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    It has been deduced from Faraday's laws that one ampere of current for one hour should produce .0147 cubic feet of hydrogen. (Paraphrased from "The Chemistry and Manufacture of HYDROGEN" by P. Litherland Teed - page 131.  LONDON Edward Arnold 1919); this book being obtained from This equates to: amps X .000245 = CFM hydrogen. The equation I received from an electrochemical engineer I'm acquainted with is: amps X .000246 = CFM hydrogen, and amps X .0001229 = CFM oxygen. The accepted unit of measure of gas output that we use for the HHO cells we work with is LPM (liters per minute). To convert our calculated CFM of gas to LPM we multiply CFM by 28.3.

   For an example: assume a cell of one anode and one cathode (one gap between them) operating at 12 volts and consuming 12 amperes. Generated hydrogen would be 12 amps X .000246 = .002952 CFM, generated oxygen would be 12 amps X .0001229 = .0014748 CFM. Add the two together and multiply by 28.3 and we have .1253 LPM or 125.3 ml/min HHO. We see that this cell doesn't produce much HHO and being the plate to plate voltage is 12, we know we have a really good hot water heater.

   Practical experience tells us that plate to plate voltage should not be much over 2 to minimize heat gain. To achieve this in our test cell we must add 5 bi-polar (or commonly referred to as neutral) plates for a total of 7 plates having 6 gaps between them. The voltage is now reduced between each plate to 2, 12 volts divided by 6 gaps, however the current remains at 12 amps between each plate. Having 6 gaps at 12 amps each we now plug 72 into our equations; {(72 X .000246 =.017712) + (72 X .0001229 =.0088488)} = .0265608 X 28.3 = .7516 LPM = three quarters of a liter per minute at 12 amps, not bad and very little heat gain. We can increase our gas volume, along with current consumption, without additional heat gain, by connecting two or more of our seven plate cells electrically in parallel.

   When I first came upon these equations, I wondered how close they were to the real world. Through empirical testing on the calibrated flow bench, of several different cells,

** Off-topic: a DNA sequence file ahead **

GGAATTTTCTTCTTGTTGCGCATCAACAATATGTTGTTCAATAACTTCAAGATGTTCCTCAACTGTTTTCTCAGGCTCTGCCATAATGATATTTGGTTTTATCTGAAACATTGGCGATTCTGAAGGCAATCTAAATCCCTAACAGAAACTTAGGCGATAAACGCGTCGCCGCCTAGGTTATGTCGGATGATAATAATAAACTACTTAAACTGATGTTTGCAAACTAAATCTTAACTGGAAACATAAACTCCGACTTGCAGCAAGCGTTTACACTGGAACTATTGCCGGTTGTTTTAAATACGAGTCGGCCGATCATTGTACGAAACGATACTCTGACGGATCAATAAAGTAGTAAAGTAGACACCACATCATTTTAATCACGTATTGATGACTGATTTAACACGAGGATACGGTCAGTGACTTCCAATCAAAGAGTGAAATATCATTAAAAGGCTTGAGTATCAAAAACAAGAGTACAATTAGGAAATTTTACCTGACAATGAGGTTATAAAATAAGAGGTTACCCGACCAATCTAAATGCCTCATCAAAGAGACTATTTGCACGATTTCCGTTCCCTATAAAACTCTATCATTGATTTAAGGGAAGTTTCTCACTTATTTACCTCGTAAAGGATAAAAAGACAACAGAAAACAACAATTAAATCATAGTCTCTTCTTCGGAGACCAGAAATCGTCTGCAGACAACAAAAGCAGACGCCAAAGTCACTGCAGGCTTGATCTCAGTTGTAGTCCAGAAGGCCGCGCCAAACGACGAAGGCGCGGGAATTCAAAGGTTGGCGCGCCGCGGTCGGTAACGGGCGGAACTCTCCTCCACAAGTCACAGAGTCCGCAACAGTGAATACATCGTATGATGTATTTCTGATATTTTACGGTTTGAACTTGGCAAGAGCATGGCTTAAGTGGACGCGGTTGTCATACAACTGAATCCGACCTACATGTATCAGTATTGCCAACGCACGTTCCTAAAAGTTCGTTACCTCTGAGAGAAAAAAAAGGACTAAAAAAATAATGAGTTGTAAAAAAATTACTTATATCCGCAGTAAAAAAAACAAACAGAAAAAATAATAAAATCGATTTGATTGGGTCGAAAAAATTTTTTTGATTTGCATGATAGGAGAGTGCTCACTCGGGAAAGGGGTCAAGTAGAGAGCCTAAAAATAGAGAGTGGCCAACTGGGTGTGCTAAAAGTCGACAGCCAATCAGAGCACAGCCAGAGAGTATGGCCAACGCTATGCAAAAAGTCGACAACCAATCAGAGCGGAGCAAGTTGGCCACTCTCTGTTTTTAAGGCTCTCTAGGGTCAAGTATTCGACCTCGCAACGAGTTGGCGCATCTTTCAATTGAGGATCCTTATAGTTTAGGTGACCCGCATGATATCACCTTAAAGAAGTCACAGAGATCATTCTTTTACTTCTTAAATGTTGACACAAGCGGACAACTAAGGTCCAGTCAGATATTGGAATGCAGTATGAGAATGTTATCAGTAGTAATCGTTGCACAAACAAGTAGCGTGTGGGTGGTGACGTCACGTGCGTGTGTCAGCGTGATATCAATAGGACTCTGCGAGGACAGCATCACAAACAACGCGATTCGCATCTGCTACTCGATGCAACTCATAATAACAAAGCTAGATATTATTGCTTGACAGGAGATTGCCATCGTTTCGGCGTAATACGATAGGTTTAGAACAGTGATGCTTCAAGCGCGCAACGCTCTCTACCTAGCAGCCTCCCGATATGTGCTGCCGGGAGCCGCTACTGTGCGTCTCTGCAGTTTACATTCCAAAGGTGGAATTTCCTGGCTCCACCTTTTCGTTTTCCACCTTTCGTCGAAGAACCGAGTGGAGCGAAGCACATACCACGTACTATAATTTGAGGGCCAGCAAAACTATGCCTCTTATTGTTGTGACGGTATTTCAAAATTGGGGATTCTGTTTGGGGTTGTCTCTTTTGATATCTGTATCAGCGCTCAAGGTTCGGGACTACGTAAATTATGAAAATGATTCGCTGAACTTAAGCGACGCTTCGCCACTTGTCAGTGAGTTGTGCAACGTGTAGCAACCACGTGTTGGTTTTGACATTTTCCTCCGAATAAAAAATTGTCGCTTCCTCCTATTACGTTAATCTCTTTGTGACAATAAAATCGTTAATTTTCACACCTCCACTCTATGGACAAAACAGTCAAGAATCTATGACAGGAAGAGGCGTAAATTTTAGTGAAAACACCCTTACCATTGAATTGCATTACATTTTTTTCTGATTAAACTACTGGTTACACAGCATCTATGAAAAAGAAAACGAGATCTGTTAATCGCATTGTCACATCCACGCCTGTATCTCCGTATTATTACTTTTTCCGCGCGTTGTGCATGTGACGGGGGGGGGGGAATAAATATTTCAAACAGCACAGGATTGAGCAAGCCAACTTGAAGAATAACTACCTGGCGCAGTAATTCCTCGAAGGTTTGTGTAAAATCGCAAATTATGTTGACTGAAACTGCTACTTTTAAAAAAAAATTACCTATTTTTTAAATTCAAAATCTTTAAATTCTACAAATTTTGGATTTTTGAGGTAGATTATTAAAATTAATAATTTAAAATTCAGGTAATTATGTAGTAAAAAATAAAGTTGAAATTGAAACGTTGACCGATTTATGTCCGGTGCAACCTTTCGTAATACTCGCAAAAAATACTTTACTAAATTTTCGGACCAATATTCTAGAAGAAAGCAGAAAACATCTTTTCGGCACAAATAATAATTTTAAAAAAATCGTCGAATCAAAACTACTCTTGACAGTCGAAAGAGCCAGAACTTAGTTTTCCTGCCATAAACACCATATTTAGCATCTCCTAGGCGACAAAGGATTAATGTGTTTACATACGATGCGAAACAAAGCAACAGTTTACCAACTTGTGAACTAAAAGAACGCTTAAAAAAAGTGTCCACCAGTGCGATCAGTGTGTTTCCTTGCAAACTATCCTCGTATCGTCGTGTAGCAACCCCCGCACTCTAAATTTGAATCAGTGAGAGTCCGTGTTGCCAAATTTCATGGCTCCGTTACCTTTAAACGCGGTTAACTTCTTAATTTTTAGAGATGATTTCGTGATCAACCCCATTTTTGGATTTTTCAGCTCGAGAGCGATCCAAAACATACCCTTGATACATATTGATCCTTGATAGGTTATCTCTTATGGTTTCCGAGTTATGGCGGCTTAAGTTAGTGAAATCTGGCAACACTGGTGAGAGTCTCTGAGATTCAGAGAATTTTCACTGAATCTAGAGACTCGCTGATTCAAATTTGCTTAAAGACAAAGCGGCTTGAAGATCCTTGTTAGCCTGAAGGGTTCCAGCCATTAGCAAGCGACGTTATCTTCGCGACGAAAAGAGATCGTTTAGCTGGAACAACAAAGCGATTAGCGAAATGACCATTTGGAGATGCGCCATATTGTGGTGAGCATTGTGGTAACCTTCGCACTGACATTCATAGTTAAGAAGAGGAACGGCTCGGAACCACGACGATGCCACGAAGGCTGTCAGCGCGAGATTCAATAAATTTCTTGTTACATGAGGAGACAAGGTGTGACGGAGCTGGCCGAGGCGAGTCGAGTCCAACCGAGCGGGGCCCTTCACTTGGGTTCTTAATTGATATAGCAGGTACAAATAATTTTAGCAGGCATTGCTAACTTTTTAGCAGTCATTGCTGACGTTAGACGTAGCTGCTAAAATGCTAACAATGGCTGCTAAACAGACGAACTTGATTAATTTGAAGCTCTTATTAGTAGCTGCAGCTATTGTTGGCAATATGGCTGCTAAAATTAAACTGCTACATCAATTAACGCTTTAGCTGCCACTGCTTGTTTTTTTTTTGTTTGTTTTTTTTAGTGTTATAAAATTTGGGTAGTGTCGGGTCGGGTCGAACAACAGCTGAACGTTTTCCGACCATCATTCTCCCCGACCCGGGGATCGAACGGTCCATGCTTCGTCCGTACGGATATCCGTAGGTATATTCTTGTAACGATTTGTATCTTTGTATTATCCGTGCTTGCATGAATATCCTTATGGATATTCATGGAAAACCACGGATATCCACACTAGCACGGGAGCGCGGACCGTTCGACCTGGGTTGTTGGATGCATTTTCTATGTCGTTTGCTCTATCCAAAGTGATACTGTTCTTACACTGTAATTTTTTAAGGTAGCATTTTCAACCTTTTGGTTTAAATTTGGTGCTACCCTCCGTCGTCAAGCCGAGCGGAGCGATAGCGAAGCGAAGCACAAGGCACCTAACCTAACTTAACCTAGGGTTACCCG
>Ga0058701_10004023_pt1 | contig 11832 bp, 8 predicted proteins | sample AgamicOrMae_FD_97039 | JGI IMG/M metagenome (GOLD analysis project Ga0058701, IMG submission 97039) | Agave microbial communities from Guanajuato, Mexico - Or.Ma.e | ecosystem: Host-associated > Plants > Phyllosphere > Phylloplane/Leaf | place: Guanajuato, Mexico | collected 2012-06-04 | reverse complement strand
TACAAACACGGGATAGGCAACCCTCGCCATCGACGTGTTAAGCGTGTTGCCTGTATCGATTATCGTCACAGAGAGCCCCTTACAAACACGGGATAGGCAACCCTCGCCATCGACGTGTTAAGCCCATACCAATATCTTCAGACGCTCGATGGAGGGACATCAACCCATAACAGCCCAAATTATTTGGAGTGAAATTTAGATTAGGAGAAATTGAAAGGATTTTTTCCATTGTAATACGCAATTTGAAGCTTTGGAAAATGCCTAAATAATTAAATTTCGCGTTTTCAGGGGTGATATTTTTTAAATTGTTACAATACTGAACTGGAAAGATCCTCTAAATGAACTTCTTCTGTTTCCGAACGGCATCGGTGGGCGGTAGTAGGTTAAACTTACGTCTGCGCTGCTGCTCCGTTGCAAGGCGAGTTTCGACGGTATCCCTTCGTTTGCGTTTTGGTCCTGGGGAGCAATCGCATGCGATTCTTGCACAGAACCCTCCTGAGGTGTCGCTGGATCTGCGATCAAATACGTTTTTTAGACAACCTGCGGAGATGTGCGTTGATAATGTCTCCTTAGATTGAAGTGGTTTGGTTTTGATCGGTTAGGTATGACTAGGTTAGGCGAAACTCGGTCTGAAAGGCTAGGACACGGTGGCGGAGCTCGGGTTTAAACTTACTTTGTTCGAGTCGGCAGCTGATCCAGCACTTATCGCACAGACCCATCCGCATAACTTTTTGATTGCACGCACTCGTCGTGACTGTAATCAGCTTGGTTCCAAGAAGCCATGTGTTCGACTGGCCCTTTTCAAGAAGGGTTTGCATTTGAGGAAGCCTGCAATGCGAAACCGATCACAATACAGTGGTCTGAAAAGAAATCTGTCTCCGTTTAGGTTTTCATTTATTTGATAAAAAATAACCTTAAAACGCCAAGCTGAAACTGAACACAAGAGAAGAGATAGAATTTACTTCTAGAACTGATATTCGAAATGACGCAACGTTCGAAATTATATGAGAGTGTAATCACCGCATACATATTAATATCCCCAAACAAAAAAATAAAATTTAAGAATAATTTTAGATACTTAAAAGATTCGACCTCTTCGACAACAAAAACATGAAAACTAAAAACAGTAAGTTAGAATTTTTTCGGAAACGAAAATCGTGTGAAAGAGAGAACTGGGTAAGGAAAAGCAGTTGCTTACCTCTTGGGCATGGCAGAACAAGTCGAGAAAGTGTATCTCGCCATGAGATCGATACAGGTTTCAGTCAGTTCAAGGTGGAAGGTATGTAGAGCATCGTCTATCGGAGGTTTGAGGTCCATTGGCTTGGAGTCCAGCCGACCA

I found that these equations are accurate. Some cells getting closer to calculated output than others, none going over, due most likely to efficiencies of design. 

   There are many parameters involved when designing a cell; gas quantity desired, sustained current available, and space required for mounting are primary concerns. We now see how we can calculate gas volume using available current. When designing for space requirements we need to consider how much current will be passing each plate. Heat generation results from a combination of voltage and current. We have seen that voltage can be controlled by the number of plates we use in each cell. We can control current by external means by using a pulse width modulator (PWM), there are some very good ones available. However, in the design process of our cell, by juggling the amount of parallel cells, the current to be used and the size of the plates, we are able to get a pretty good handle on the heat gain we will experience. An important consideration is current density on each plate in the cell. A good rule of thumb is to try to achieve a current density of .5 amps per square inch or less.

   In our test example above running at 12 amps, in order to achieve our .5 amps /sq. inch, since we have 12 amps flowing through each plate, we'll need plates equaling 24 sq. inch each. Possibly 3 X 8 inches or maybe 4 X 6 inches. If we have room and can make the plates larger, all the better, it will lower the current density and or allow for the use of more current thus producing more gas.

   As we have seen, we are able to closely calculate the expected HHO output of cell designs, albeit there are many factors to consider when starting with a clean sheet of paper.


May 10, 2009 at 1:13 AM Flag Quote & Reply

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I have used these Faraday calculations to build a Windows Program that reliably calculates the LPM of HHO, H, and O produced by anyones Cell. Input the operating voltage, number of plates, number of stacks, and it will predict plate voltage. Input the size of the plates and it will predict Maximum Current Density of the plates Active water surface area. Input an operating amperage and it will calculate the LPM. It has been tested on many different companies cells and used to backup their stated LPM @ their stated operating amps. If it works for one company, why should it not work for most all companies. This program is a free download at ; In addition, it calculates Tubes, O-Ring gaskets, Rectangular gaskets, Unipolar Cells, Bipolar Cells, and Tube Cells. Even wire cells.

February 27, 2014 at 2:28 PM Flag Quote & Reply

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